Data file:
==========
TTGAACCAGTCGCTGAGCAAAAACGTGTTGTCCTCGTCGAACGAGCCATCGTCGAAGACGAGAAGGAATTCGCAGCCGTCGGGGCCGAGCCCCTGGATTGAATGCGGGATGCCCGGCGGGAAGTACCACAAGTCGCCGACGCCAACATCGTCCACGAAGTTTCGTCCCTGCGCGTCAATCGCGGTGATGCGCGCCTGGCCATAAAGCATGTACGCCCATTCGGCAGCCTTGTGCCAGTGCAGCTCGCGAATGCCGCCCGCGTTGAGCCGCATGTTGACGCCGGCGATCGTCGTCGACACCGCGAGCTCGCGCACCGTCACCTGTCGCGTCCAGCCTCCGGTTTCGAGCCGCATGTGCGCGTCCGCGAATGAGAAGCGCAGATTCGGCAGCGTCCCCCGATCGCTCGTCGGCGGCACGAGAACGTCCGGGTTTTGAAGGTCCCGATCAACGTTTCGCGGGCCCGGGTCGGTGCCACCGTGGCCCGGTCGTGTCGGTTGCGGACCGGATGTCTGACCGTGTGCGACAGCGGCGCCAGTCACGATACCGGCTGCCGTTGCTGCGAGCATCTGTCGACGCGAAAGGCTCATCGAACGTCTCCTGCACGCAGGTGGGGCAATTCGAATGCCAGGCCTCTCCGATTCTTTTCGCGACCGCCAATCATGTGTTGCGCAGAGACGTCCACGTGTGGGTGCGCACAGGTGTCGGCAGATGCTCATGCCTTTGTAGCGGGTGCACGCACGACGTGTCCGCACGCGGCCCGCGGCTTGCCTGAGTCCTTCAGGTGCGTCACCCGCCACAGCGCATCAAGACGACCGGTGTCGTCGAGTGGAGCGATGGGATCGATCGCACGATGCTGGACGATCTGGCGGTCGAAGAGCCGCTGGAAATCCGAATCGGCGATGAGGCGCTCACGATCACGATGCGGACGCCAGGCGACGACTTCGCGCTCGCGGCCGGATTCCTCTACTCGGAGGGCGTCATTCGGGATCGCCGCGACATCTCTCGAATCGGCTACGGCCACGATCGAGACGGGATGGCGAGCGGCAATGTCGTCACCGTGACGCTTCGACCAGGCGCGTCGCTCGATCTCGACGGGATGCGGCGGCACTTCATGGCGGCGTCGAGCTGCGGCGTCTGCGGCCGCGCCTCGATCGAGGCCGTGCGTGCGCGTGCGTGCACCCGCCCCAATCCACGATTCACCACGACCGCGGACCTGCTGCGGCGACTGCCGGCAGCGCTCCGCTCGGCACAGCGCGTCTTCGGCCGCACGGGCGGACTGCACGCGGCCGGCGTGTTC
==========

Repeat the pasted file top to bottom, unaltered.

TTGAACCAGTCGCTGAGCAAAAACGTGTTGTCCTCGTCGAACGAGCCATCGTCGAAGACGAGAAGGAATTCGCAGCCGTCGGGGCCGAGCCCCTGGATTGAATGCGGGATGCCCGGCGGGAAGTACCACAAGTCGCCGACGCCAACATCGTCCACGAAGTTTCGTCCCTGCGCGTCAATCGCGGTGATGCGCGCCTGGCCATAAAGCATGTACGCCCATTCGGCAGCCTTGTGCCAGTGCAGCTCGCGAATGCCGCCCGCGTTGAGCCGCATGTTGACGCCGGCGATCGTCGTCGACACCGCGAGCTCGCGCACCGTCACCTGTCGCGTCCAGCCTCCGGTTTCGAGCCGCATGTGCGCGTCCGCGAATGAGAAGCGCAGATTCGGCAGCGTCCCCCGATCGCTCGTCGGCGGCACGAGAACGTCCGGGTTTTGAAGGTCCCGATCAACGTTTCGCGGGCCCGGGTCGGTGCCACCGTGGCCCGGTCGTGTCGGTTGCGGACCGGATGTCTGACCGTGTGCGACAGCGGCGCCAGTCACGATACCGGCTGCCGTTGCTGCGAGCATCTGTCGACGCGAAAGGCTCATCGAACGTCTCCTGCACGCAGGTGGGGCAATTCGAATGCCAGGCCTCTCCGATTCTTTTCGCGACCGCCAATCATGTGTTGCGCAGAGACGTCCACGTGTGGGTGCGCACAGGTGTCGGCAGATGCTCATGCCTTTGTAGCGGGTGCACGCACGACGTGTCCGCACGCGGCCCGCGGCTTGCCTGAGTCCTTCAGGTGCGTCACCCGCCACAGCGCATCAAGACGACCGGTGTCGTCGAGTGGAGCGATGGGATCGATCGCACGATGCTGGACGATCTGGCGGTCGAAGAGCCGCTGGAAATCCGAATCGGCGATGAGGCGCTCACGATCACGATGCGGACGCCAGGCGACGACTTCGCGCTCGCGGCCGGATTCCTCTACTCGGAGGGCGTCATTCGGGATCGCCGCGACATCTCTCGAATCGGCTACGGCCACGATCGAGACGGGATGGCGAGCGGCAATGTCGTCACCGTGACGCTTCGACCAGGCGCGTCGCTCGATCTCGACGGGATGCGGCGGCACTTCATGGCGGCGTCGAGCTGCGGCGTCTGCGGCCGCGCCTCGATCGAGGCCGTGCGTGCGCGTGCGTGCACCCGCCCCAATCCACGATTCACCACGACCGCGGACCTGCTGCGGCGACTGCCGGCAGCGCTCCGCTCGGCACAGCGCGTCTTCGGCCGCACGGGCGGACTGCACGCGGCCGGCGTGTTC